Jackie Stiles first realized something was wrong when she noticed she was having trouble seeing the ball during practice in December 2017.
Stuck in the middle of the basketball season, the Missouri State assistant coach decided to call and make an appointment with her eye doctor on her day off. If there wasn’t one available, she’d just wait until the end of the season.
“Right before I called, someone canceled — otherwise there was no way I would’ve gotten in, and I was just going to wait a year,” Stiles said.
At her appointment, Stiles was transferred to a specialist who confirmed a mass on her left eye was ocular melanoma, a rare form of eye cancer — so rare, in fact, that the doctor hadn't seen it before.
“That was definitely very shocking,” Stiles said. “It’s not something that you think, ‘Oh, this could be serious.’ I just thought I needed contacts.”
Missouri State radio broadcaster Tom Ladd, who called every game of Stiles’ career at Missouri State, said the town of Springfield, Missouri, was stunned by the news.
“It was (a) shock when that first came out,” Ladd said. “Right away, when you hear the ‘C-word,’ your first inclination is to fear the worst. So there was a lot of shock in the community.”
Stiles had been a local celebrity to the Springfield community following her run as one of the best scorers in NCAA women’s college basketball history. She was the first player to score 1,000 points in a season during the 2000-2001 season, and during her four years at Southwest Missouri State, now Missouri State, the 5-foot-8 guard scored 3,393 points — an NCAA record that stood until it was broken by Kelsey Plum in 2017.
In 2016, Stiles was inducted into the Women's Basketball Hall of Fame alongside Oklahoma head coach Sherri Coale, further cementing her place as one of the legends of women's college basketball. Three years later, Coale hired her as an assistant coach.
At 7 p.m. CT on Thursday, Missouri State will come to Norman, marking Stiles' first game against her alma mater. For the first time, Stiles will face the school where she became a legend and the school that helped her face one of the toughest battles of her life.
"I think just as a women's basketball player, you know the name Jackie Stiles," junior forward Mandy Simpson said.
'She was a one-man band. I mean, she did everything.’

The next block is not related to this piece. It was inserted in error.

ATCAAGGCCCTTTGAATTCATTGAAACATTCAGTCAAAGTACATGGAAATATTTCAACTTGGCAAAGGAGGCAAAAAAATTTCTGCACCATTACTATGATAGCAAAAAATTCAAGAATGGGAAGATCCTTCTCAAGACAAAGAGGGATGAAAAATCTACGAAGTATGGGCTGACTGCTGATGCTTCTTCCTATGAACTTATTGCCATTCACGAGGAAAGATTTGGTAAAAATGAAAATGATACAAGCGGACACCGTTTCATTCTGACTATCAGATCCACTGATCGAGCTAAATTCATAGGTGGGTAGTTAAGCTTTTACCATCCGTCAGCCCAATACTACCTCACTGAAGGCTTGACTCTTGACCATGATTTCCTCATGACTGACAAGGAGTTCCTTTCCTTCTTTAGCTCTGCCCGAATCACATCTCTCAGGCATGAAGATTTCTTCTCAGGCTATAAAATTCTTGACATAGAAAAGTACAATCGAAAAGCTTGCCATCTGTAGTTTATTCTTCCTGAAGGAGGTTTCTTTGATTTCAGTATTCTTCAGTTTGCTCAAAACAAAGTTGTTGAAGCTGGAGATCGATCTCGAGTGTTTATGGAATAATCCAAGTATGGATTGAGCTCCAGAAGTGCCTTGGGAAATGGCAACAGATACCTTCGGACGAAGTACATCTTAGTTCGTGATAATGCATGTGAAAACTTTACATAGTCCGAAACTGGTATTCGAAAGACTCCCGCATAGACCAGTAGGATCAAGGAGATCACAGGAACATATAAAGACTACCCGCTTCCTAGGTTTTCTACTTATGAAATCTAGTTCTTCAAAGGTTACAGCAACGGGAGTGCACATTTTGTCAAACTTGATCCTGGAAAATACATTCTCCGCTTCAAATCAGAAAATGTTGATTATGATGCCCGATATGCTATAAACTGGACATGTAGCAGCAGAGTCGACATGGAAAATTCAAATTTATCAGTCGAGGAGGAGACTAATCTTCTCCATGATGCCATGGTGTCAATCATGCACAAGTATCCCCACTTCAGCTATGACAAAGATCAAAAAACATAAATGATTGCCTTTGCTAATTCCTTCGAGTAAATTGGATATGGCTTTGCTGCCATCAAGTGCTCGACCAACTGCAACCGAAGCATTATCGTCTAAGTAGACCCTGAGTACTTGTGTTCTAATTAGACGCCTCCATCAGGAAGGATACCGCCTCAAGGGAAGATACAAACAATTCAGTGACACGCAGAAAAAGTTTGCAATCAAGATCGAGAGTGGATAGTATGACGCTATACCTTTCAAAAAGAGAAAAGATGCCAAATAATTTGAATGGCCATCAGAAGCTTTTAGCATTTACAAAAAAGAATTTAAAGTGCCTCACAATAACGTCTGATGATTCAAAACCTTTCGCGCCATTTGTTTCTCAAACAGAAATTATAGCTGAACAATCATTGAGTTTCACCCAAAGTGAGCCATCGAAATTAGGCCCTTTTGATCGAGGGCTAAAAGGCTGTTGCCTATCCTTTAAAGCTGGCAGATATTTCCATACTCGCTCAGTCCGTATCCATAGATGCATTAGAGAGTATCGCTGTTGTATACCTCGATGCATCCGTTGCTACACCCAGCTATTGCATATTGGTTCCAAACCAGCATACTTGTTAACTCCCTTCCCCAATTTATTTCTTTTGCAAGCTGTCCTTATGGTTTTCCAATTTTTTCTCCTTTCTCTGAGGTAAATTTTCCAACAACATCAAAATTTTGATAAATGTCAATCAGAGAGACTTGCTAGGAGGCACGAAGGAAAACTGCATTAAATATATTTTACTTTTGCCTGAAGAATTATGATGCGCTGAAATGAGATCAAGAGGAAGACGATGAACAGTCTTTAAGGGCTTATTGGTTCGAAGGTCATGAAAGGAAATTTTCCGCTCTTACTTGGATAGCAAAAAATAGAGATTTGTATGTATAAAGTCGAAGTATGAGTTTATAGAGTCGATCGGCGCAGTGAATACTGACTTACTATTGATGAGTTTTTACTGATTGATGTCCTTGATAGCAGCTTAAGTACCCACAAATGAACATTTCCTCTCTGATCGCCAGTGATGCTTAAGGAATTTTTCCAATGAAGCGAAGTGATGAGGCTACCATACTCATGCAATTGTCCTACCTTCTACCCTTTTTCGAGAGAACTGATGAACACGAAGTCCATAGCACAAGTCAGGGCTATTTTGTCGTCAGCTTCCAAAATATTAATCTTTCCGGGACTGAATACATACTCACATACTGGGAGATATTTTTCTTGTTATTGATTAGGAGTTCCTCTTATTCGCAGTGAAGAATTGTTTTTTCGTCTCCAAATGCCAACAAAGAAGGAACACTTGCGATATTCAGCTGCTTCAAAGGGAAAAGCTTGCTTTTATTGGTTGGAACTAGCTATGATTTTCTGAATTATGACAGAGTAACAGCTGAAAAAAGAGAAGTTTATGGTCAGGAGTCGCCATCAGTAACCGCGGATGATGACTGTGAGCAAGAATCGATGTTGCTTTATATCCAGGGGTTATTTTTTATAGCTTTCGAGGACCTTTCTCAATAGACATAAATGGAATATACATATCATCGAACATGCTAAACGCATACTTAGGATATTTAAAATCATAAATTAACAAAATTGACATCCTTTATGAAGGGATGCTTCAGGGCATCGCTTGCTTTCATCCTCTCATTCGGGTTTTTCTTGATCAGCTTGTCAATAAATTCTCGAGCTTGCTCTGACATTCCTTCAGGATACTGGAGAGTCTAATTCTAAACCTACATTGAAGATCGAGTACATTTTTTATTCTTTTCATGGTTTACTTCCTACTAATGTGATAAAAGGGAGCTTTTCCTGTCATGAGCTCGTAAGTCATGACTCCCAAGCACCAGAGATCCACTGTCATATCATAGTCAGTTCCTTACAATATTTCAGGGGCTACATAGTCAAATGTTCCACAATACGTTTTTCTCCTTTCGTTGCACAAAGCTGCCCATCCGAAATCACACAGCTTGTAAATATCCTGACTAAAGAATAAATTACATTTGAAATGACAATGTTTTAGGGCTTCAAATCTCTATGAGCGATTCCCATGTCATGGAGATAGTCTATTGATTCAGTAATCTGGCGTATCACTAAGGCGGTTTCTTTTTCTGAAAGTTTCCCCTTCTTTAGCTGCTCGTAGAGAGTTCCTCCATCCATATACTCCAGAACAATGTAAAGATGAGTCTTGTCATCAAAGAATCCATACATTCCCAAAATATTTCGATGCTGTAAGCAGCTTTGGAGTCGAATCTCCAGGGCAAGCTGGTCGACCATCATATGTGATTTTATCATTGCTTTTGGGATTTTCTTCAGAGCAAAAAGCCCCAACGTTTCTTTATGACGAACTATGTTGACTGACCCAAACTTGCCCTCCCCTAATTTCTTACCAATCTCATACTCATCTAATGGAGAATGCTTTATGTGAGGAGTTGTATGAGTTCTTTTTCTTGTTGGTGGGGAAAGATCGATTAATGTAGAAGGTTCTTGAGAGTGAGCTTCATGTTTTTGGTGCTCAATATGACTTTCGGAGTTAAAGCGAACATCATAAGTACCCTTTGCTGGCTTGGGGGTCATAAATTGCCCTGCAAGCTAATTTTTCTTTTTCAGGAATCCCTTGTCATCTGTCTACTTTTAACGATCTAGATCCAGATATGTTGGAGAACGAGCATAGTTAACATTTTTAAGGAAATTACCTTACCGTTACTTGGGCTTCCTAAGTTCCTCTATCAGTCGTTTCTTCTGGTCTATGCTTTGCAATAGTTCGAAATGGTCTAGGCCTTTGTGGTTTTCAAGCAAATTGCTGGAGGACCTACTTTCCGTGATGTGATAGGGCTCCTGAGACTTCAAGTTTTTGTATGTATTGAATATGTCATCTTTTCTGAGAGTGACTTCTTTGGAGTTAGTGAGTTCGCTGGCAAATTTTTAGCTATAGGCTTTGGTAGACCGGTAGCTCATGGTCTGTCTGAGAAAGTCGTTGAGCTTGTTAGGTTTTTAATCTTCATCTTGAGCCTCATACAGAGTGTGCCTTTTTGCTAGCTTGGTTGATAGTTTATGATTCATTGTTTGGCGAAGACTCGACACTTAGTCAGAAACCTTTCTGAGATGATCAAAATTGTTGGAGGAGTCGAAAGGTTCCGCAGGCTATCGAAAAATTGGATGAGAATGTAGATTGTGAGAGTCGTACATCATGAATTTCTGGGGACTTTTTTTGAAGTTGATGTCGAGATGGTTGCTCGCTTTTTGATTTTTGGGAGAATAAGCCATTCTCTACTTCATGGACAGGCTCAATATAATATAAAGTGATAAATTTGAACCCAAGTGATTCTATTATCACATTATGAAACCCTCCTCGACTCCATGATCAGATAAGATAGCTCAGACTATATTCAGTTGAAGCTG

Born in a small town in Kansas, Stiles wasn’t heavily recruited nationally, but those who had seen her play knew she was special.
Former Southwest Missouri State head coach Cheryl Burnett began recruiting Stiles when a scout was visiting a summer event to evaluate some potential high school recruits. During a break, the scout wandered into a gym of fifth and sixth graders, and Stiles blew them away.
“We really did start recruiting early, but that was really early,” Burnett said.
Southwest Missouri State was beginning to develop a solid women’s basketball program in the 1990s. The Lady Bears made the NCAA tournament every year from 1991 to 1996, including a Final Four run during the 1991-1992 season. That team featured a childhood idol of Stiles, Melody Howard. Burnett said having Stiles watch the Lady Bears’ success at the time was huge in their recruitment of her.
One school that did show a lot of interest in her was Oklahoma. Coale made her first official in-home visit to Stiles’ home in Kansas in 1996.
“She was so charismatic and won my mom over,” Stiles said. “My mom wanted me to choose OU, and I gave Oklahoma my official visit, so they ended up in my final four. But I ended up obviously not choosing Oklahoma. But man, I knew how impressive she was the instant she was at my home.”
Stiles chose Southwest Missouri State during her senior year, and many Lady Bear fans had begun to hear the stories about the talented recruit they would be getting. They had heard the legend of a young girl who could score from anywhere on the court. Stiles broke the Kansas high school state record for points in a game twice, with 61 and 71. They heard the story of how those 61 points came in just 17 minutes. Some may have heard the rumors that during her junior season, Stiles broke her shooting arm and went on to average 25 points per game with one arm.
So in January 1997, before the Lady Bears were set to take on Wichita State in one of the biggest games of the season, dozens of fans made the journey to a small high school gym in Kansas where Stiles was playing.
Stiles didn’t disappoint those who came that night. Ladd stood in the crowd among Lady Bear fans in the tiny gym that didn't even have bleachers.
“She was a one-man band. I mean, she did everything,” Ladd said. “She had 55 points in the game and really only played about three quarters of the game.”
When Stiles arrived on the Southwest Missouri State campus in 1998, she was immediately put under a lot of pressure from both the high expectations of fans and the success the team was having. Despite being just a freshman, Stiles thrived under the pressure.
Burnett will never forget the game when her squad was struggling on the road against Arkansas. That was when then-Arkansas head coach Gary Blair called for a full-court press to try to rattle the freshman point guard. Burnett knew that was a mistake.